As a European,congratulations to Brazil. Just a note of caution; keep your banking system under tight control and ensure that the economy avoids a bubble in property/commodities markets. U.S and EU went for light regulation and the bankers bankrupted Ireland,Italy, Spain Greece and Portugal(PIGS). BRICS must learn from this experience. Do not trust the Banks. Regulate them now or regret you placed your trust in them.

    John Flanagan

  6. Charlie Roma  July 2, 2012 at 8:46 PM

    Brazil is free to associate with whoever they want. The BRICs must create a new layer of power and they have all the eceonomic muscle to do so. Brazil is better off with Russia or China or Europe in general than with the USA.
    While the US trades with China and tries to attract Chinese investors and students, Brazil should not do the same. The times of imperailism are gone and
    Why distrust China? You should distrust everyone, especially the USA which has never treated Latin America fairly but took half the territory of Mexico, created Panama, invaded Honduras, Panama, the Domrepublic, Mexico, Granada, Cuba, etc.

  7. Elaine Sun  July 11, 2012 at 9:17 PM

    Re:

    China, … “has established a raft of currency swap agreements with countries including Japan and Thailand in recent years. Brazil is the largest economy to date to sign such an agreement.”

    Isn’t Japan the largest economy among them and Brazil the largest country instead?

    Compared with the skeptical attitude Latin American feels toward US, it is ironic to note that those in China and Iran, among the countries that US politics is most hostile over, have overall pretty favorable view of US (I suspect that most of them don’t know much about US’s involvement in Latin America). The daughter of Xi Jingping, the next leader in China, studies now in Ivy League (Harvard), along with the children of many other highest ranking officials in Beijing.

  8. Pingback: Brazil’s Wealthiest Hide US$520 Billion in Offshore Accounts: Daily Update | The Rio Times | Brazil News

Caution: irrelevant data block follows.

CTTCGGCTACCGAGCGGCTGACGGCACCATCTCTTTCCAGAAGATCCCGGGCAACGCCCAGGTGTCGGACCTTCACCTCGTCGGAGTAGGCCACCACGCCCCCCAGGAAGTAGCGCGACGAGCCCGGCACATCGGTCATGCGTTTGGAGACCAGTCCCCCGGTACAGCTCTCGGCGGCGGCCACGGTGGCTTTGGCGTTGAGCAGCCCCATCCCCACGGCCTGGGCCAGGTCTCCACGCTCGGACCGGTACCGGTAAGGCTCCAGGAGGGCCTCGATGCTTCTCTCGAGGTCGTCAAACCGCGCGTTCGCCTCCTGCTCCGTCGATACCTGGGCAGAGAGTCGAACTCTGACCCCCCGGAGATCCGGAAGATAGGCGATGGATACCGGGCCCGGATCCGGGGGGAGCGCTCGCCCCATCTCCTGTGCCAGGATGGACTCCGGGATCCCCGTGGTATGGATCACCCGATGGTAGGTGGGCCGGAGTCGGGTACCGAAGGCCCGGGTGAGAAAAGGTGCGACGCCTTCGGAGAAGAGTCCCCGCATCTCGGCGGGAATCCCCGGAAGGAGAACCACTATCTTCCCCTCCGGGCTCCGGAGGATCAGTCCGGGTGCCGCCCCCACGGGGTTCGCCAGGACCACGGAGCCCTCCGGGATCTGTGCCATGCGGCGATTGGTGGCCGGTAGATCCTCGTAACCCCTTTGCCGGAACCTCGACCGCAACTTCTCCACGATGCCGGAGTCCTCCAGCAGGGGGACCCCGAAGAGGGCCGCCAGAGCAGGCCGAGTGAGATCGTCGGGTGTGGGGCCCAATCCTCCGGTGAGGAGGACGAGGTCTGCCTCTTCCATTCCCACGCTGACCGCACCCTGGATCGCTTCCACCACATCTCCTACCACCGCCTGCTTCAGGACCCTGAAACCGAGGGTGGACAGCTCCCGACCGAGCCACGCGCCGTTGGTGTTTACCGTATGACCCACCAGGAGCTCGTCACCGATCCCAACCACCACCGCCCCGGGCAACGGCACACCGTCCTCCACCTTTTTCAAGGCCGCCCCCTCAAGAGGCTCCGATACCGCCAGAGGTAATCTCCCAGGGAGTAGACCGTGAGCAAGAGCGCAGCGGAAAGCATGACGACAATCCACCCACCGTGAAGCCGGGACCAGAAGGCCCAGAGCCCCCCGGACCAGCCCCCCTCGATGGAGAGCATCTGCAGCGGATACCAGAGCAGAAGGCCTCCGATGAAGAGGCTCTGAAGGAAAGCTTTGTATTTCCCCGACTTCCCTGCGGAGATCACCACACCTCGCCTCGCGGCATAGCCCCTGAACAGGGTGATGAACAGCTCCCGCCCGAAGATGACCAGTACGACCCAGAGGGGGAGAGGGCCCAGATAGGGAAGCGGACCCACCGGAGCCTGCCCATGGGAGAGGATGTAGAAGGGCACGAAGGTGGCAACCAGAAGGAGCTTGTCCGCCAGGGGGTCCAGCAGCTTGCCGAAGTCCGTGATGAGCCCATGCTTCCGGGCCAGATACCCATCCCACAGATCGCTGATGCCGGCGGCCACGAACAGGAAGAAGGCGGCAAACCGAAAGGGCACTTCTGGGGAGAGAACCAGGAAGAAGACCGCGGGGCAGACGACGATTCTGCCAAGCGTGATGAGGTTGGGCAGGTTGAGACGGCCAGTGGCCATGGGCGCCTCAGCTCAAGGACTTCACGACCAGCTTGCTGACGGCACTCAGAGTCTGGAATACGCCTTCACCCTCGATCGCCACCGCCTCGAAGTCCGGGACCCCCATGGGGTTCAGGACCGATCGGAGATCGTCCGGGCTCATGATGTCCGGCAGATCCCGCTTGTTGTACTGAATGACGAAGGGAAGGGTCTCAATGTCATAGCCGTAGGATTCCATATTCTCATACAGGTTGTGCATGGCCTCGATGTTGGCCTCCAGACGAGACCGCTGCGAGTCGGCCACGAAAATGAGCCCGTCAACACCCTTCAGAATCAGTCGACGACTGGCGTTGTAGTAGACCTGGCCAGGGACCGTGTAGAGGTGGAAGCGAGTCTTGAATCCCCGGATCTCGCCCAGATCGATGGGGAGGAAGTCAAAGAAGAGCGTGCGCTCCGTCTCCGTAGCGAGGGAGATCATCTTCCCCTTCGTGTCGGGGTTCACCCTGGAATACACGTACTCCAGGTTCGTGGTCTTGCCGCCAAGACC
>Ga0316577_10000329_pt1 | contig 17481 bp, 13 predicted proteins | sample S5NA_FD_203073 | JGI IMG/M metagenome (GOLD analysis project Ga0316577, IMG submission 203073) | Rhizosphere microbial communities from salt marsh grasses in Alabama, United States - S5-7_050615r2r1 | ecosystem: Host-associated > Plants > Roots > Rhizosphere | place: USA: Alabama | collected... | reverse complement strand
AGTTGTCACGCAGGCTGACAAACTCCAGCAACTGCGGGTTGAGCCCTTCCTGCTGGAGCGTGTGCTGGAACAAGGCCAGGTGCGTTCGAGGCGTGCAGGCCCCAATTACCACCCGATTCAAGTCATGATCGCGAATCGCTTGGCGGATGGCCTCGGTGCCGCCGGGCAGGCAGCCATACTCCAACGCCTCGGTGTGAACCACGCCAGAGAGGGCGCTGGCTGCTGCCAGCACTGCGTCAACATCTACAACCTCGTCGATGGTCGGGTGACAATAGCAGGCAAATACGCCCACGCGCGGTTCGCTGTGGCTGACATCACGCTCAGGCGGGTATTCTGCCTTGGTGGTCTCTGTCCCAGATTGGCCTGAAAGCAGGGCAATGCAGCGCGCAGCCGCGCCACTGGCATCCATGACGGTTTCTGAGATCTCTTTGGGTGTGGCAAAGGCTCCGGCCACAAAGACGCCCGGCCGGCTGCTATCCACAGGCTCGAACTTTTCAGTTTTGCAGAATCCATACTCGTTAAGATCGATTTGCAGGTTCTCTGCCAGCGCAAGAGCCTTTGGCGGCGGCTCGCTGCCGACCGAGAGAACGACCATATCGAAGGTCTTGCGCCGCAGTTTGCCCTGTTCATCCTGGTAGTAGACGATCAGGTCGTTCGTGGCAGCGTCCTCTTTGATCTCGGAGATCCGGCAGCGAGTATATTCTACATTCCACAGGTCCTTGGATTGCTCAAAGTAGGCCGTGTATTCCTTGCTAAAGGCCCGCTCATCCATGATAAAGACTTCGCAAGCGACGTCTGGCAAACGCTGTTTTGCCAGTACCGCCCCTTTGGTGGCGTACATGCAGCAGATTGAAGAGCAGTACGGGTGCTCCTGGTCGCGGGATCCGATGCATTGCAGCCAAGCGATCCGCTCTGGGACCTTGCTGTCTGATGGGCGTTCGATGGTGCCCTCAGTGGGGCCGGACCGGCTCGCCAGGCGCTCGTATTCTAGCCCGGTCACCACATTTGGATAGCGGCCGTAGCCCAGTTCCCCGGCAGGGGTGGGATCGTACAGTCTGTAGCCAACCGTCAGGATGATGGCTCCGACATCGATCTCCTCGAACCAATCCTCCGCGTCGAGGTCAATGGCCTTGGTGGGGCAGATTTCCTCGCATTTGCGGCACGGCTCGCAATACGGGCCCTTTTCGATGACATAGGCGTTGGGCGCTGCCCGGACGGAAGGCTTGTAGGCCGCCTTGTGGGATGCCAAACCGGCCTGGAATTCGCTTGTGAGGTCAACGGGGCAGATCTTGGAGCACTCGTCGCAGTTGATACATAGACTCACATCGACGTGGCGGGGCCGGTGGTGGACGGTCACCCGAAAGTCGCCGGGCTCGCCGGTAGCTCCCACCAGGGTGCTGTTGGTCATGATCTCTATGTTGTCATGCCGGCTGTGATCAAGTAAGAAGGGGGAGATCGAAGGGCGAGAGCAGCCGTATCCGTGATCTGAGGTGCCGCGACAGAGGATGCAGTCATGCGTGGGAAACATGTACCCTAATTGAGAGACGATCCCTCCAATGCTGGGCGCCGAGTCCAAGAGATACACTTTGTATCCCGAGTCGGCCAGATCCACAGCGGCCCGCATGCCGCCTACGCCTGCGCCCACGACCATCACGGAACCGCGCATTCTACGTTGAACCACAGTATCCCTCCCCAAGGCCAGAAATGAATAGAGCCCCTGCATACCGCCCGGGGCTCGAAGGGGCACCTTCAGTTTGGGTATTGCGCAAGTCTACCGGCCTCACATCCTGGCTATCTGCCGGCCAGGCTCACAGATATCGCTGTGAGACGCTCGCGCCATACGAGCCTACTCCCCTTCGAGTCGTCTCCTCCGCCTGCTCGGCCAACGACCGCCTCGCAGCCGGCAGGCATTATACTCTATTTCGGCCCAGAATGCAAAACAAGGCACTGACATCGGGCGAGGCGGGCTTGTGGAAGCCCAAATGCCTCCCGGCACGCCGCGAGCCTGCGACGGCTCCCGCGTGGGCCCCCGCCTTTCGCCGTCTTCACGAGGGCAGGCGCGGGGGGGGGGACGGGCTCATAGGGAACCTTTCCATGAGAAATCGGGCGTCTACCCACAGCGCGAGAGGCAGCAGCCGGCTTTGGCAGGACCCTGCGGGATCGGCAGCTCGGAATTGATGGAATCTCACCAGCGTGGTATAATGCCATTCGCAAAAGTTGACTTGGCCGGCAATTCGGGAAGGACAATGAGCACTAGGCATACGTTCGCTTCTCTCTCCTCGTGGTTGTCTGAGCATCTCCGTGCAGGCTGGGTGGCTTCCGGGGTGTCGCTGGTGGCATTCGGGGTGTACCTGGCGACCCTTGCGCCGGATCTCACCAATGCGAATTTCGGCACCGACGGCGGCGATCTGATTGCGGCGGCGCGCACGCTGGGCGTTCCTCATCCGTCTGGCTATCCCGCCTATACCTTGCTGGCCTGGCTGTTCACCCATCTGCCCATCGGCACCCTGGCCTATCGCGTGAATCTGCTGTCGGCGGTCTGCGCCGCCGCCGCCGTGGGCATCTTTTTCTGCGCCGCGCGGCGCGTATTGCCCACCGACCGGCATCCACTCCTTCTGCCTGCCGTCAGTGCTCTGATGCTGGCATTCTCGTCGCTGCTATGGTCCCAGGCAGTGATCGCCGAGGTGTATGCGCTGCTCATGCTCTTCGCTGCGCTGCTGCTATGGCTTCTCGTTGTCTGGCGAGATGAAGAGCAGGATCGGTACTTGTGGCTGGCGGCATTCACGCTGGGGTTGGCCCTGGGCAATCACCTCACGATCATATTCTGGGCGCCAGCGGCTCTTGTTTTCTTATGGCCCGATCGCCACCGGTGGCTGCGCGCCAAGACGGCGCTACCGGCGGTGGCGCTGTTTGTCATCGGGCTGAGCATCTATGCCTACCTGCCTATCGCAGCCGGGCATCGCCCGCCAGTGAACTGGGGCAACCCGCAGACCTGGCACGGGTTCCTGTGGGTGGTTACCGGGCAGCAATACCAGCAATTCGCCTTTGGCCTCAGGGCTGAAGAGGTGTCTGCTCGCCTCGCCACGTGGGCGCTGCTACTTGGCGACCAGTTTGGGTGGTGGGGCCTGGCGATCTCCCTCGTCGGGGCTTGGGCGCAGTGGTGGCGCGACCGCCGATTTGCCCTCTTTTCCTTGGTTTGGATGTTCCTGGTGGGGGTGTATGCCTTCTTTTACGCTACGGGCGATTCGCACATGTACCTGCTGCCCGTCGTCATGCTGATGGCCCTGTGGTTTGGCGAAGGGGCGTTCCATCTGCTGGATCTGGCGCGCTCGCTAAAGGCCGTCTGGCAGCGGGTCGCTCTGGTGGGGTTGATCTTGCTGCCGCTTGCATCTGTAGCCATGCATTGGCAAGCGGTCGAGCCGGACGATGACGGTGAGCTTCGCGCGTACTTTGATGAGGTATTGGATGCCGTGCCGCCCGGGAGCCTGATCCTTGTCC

9. Victor Ruiz  August 20, 2012 at 11:03 PM

    Lots of envious, greedy comments here. Sure countries like the U.S. have corruption and have invaded other countries? So what? Some are valid–to stop communism–which murdered 120 million of its own people–and other nothing more than imperialism. Don’t act sanctimonious. The Spanish, Portuguese, British, French, Arabs, and Mongols and Chinese had their day. They all alternate depending on the foolish mistakes that have been made. Socialism has bankrupted the Western nations. Corruption is far, far more pandemic on a societal level in Latin America than in the U.S. In the U.S., corruption is devastating because it is because of bailouts,etc. In Latin America it is pervasive all throughout society, from local police to the top politicians. Kidnappings in Mexico are pandemic, as well as Argentina. Instead of the typical anti American hate, try adapting to the new reality that the West (Europe, U.S.A., Japan and Australia) is declining. The BRICS will have a try and they are not starting with a clean slate by any means. The question is will the BRICS learn from the mistakes of others? China will own the BRICS anyway. Brazil and Argentina are already trying to limit how much land the Chinese can buy, so obviously they do not want to be monopolized by China either. Besides, the U.S. for better or worse, is already part of Latin America. I know that is a shock for the typical racist Latin American, but the most common last name in the U.S. is Hispanic. It is probably “Garza” or “Garcia”. When Latin America deals with crime and corruption like Scandinavia and Japan, that will be a sight to behold and progress will have arrived. Enough of the inferiority complex. The U.S. at least defended the world from communism. How soon Brazil and the rest of Latin America forget their past near takeover by communists. Now bankruptcy is taking over the western world because of the insidious debt of socialism.

  10. Ustedes son ciegos  August 20, 2012 at 11:10 PM

    If you think China is wonderful you live in a fantasy world. China goes to Africa and plunders the continent. At least Europeans and North Americans hire locals to work their projects. The Chinese send prisoners to work the mines in Zimbabwe. If the workers die, they just bury them there on the spot. Slave labor to do mine work. Charming, ey? Chinese miners try to pay Zambians as little as they can. Pure greed. China has no freedom of speech or association. China is a totalitarian police state. They have a one child policy and little girls are not valued and the death rate for them is much higher than for boys. Selective abortion has greatly reduced the number of women in the population. Latin America doesn’t seem to care. Anything for money. Apparently nobody cares about human rights and democracy anymore. No freedom of religion either. The Chinese are the new colonials, whether you like it or not. They own you or will very soon. Fiat currencies are all devalued anyway. We are all loosers.